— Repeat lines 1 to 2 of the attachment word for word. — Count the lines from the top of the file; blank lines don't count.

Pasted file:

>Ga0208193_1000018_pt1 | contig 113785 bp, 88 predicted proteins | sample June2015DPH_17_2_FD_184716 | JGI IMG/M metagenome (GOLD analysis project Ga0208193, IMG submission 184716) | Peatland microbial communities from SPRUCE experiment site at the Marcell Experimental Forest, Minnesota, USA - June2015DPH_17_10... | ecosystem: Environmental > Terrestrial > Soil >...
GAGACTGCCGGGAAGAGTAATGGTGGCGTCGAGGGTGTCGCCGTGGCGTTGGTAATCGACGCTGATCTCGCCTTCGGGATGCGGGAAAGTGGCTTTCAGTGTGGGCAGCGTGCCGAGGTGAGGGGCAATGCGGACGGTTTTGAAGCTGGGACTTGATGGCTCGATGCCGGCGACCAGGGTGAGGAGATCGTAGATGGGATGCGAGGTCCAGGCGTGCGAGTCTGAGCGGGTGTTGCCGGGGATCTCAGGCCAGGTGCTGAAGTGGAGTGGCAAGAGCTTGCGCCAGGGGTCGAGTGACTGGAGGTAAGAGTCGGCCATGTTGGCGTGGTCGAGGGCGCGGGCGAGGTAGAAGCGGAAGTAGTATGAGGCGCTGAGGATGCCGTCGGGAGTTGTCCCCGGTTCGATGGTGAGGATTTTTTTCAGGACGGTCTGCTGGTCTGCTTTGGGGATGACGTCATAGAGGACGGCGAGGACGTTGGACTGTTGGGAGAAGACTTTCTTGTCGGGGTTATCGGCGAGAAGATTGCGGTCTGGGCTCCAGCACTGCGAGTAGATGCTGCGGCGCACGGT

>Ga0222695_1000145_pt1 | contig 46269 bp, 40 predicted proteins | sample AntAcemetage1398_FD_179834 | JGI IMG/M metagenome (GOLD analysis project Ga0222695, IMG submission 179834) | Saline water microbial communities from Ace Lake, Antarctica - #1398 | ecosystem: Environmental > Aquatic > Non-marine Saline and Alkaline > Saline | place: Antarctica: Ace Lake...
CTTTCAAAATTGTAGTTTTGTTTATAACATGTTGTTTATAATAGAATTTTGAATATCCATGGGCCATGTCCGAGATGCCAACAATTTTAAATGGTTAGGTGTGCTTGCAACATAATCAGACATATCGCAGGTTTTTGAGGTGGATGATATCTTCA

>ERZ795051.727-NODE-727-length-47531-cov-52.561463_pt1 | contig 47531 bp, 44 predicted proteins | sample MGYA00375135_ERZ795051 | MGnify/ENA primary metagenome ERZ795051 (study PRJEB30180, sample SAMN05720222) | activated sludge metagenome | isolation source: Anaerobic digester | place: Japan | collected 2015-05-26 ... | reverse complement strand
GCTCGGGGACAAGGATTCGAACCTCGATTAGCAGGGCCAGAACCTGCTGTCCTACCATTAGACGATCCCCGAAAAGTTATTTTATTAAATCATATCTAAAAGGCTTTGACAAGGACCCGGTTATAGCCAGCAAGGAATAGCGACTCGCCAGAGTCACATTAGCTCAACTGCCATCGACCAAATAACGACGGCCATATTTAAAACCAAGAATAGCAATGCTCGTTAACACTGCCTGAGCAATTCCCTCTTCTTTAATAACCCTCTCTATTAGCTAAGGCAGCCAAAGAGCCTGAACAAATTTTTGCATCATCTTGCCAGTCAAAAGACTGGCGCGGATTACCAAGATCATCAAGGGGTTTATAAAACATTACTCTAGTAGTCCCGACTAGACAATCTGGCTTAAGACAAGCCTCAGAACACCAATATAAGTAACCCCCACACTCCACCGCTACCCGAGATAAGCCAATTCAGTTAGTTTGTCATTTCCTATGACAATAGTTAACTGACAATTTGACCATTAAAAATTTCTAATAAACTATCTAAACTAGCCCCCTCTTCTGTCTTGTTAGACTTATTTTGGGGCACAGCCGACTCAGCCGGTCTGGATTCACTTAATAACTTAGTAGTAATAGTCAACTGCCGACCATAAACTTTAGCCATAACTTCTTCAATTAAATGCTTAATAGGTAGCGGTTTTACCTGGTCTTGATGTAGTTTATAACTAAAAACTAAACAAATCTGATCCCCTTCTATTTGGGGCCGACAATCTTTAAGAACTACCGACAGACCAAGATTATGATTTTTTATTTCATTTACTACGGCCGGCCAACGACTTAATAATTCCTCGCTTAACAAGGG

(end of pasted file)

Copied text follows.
>Ga0208193_1000018_pt1 | contig 113785 bp, 88 predicted proteins | sample June2015DPH_17_2_FD_184716 | JGI IMG/M metagenome (GOLD analysis project Ga0208193, IMG submission 184716) | Peatland microbial communities from SPRUCE experiment site at the Marcell Experimental Forest, Minnesota, USA - June2015DPH_17_10... | ecosystem: Environmental > Terrestrial > Soil >...
GAGACTGCCGGGAAGAGTAATGGTGGCGTCGAGGGTGTCGCCGTGGCGTTGGTAATCGACGCTGATCTCGCCTTCGGGATGCGGGAAAGTGGCTTTCAGTGTGGGCAGCGTGCCGAGGTGAGGGGCAATGCGGACGGTTTTGAAGCTGGGACTTGATGGCTCGATGCCGGCGACCAGGGTGAGGAGATCGTAGATGGGATGCGAGGTCCAGGCGTGCGAGTCTGAGCGGGTGTTGCCGGGGATCTCAGGCCAGGTGCTGAAGTGGAGTGGCAAGAGCTTGCGCCAGGGGTCGAGTGACTGGAGGTAAGAGTCGGCCATGTTGGCGTGGTCGAGGGCGCGGGCGAGGTAGAAGCGGAAGTAGTATGAGGCGCTGAGGATGCCGTCGGGAGTTGTCCCCGGTTCGATGGTGAGGATTTTTTTCAGGACGGTCTGCTGGTCTGCTTTGGGGATGACGTCATAGAGGACGGCGAGGACGTTGGACTGTTGGGAGAAGACTTTCTTGTCGGGGTTATCGGCGAGAAGATTGCGGTCTGGGCTCCAGCACTGCGAGTAGATGCTGCGGCGCACGGT